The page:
Ever wondered about the origin of Christmas trees?

Christmas is approaching!

Many of us have begun to put up decorations to help raise the Christmas spirit. These decorations typically range from a wreath, an assortment of colourful lights and even inflatables of Santa and his reindeer. But none are as recognisable as the Christmas tree.

Where does the tradition of decorating a tree for Christmas come from? Upon pondering this question, the team at Elite Words created this blog post. We want you to know where the Christmas tree tradition began, how it happened and why it began.

Pagan origins

Evergreen trees (often pine or fir) have been used to celebrate winter festivals for centuries. Pagans in Europe allegedly used evergreens to decorate their homes and brighten their spirits during the winter solstice. Evergreen trees and plants were believed to represent fertility and new life. Given that they were among the few plants that could grow during winter, they were revered highly and believed to fill homes with prosperity. Early Romans used evergreens to decorate their temples during the Festival of Saturnalia and Ancient Egyptians used green palm rushes as part of their worship of the God, Ra. The act of bringing evergreens into the home eventually evolved into the tradition of setting up a Christmas tree each year.

The mythological connection between Christmas trees and Christianity

The modern Christmas tree is believed to have originated in Western Germany. There are many theories around how the evergreen fir became synonymous with Christianity, but few have surpassed the popularity of the English Benedictine monk, Boniface. Known for his missionary work in Germany during the eighth century, Boniface played an integral role in spreading the Christian religion throughout Germany.

The story of Boniface begins with him witnessing a group of native Germans performing sacrifices in front of a large oak tree. The sacrifices were performed in honour of the Germanic God, Thor. While the ritual was taking place, Boniface cut down the large oak with his axe. He wanted to stop the pagans from worshipping what he believed to be a “false idol”. The native peoples were shocked, to say the least. Believing Boniface to have destroyed a highly sacred moment, the native peoples thought he would be struck down by lightning. The pagans were in awe when this didn’t happen.  

Instead of being struck by lightning, Boniface seized the moment to convert them to Christianity. A fir tree is believed to have grown out of the fallen oak during the conversion. The tree was triangular, indicative of the Holy Trinity. This situation catalysed the idea of Christmas trees as being synonymous with Jesus Christ and new beginnings.

Globalising the Christmas tree

Since the Boniface incident, fir trees gained an ample amount of ritualistic emphasis in Germany. “Paradise trees” (fir trees hung with apples) were a salient prop in a medieval play about Adam and Eve. Paradise trees were emblematic of the Garden of Eden. This play birthed the tradition of Germans setting up paradise trees in their homes on December 24, the religious feast day of Adam and Eve. In addition to the paradise tree, a Christmas pyramid was set up in the same room. The Christmas pyramid would be adorned with Christmas figurines like candles, evergreens, and a star. It is believed that by the 16th century, the Christmas pyramid and paradise tree combined to become the Christmas tree we know and love today.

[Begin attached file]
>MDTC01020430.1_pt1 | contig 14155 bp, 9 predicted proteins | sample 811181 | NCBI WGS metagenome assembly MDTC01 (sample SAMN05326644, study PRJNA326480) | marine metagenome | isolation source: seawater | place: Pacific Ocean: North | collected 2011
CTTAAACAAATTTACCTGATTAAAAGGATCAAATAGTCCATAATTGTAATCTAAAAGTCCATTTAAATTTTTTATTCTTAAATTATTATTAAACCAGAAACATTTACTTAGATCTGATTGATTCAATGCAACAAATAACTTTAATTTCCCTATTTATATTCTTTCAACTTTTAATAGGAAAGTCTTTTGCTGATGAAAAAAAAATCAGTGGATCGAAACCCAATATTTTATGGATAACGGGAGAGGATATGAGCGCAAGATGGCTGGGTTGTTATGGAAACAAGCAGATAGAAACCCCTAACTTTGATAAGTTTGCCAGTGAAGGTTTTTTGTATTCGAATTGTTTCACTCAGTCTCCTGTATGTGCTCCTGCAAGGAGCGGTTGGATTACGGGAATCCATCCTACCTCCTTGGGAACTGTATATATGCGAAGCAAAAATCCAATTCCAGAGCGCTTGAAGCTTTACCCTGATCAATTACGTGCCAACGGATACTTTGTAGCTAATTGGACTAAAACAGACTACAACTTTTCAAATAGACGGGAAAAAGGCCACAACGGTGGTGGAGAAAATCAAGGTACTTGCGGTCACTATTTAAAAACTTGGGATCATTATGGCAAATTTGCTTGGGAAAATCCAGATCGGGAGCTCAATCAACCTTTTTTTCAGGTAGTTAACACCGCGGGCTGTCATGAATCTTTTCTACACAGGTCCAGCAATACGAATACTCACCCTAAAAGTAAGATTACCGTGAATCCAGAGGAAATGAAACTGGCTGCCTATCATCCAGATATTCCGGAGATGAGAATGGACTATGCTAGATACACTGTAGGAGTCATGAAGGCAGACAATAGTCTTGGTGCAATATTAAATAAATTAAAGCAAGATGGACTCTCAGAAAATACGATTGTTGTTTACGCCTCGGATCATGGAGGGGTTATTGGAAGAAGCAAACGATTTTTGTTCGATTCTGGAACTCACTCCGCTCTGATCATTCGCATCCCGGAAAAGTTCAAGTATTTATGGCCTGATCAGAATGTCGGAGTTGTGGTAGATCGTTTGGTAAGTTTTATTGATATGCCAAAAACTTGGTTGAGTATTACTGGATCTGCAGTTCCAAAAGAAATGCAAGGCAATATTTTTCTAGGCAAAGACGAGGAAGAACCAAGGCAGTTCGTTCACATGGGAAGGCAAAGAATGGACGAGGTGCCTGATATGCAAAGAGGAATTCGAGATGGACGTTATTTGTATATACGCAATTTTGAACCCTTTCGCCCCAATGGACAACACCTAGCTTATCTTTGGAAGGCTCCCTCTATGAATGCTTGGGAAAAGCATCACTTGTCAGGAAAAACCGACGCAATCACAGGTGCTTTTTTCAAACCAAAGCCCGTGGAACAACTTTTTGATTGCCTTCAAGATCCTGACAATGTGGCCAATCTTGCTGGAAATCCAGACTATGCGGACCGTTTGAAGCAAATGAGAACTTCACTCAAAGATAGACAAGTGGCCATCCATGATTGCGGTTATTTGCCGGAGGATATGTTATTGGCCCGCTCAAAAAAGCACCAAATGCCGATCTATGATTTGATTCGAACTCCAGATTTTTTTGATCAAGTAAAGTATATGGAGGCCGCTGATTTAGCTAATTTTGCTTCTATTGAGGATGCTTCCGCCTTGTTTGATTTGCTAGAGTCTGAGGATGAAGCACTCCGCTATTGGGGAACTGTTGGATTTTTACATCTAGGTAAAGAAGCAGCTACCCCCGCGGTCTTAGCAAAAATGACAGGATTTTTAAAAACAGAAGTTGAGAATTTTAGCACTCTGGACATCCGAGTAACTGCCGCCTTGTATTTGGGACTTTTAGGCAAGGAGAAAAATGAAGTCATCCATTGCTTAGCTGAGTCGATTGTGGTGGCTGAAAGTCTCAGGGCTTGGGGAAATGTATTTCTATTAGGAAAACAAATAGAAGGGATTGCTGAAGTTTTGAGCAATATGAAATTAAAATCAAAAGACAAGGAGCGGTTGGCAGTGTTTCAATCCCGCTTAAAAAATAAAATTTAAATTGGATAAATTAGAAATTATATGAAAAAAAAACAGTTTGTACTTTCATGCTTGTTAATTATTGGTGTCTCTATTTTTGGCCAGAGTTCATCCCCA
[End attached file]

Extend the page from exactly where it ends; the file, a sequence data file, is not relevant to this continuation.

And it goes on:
Britain’s Queen Victoria and Prince Albert were said to have popularised the Christmas tree during the 1840s and ‘50s. Victoria’s mother, Princess Victoria of Saxe-Coburg-Saalfeld, grew up in Germany. Having been immersed in the tradition of setting up a Christmas tree each year, Princess Victoria brought this ritual with her when she married into the British Royal Family.

The idea of decorating an entire tree was introduced to the British public through a drawing of the Royal Family decorating a Christmas tree in Windsor castle. It was published by the Illustrated London News in 1847. This illustration set a model for British families to follow. The tradition of decorating a Christmas tree also bled into the nations that were predominantly colonised by the British.

Two years after the Royal Family illustration appeared in the Illustrated London News, the same image was published in the United States of America through Godley’s Lady’s Book. The image had undergone some slight modifications – Queen Victoria’s tiara and Prince Albert’s moustache was removed to suit an American audience. Despite being situated in the southern hemisphere, Australia has also adopted the northern hemisphere tradition of setting up a Christmas tree each year.

Today, Christmas trees are one of the first symbols we think of when it comes to Christmas. The dark-green bristles festooned with Christmas ornaments like tinsel, angels and stars, are an embodiment of Christmas celebrations all around the world. The team at Elite Words wishes you all the joy and happiness the Christmas period has to offer. We hope the new year brings good health and great opportunity your way. We wish you and your families a Merry Christmas.

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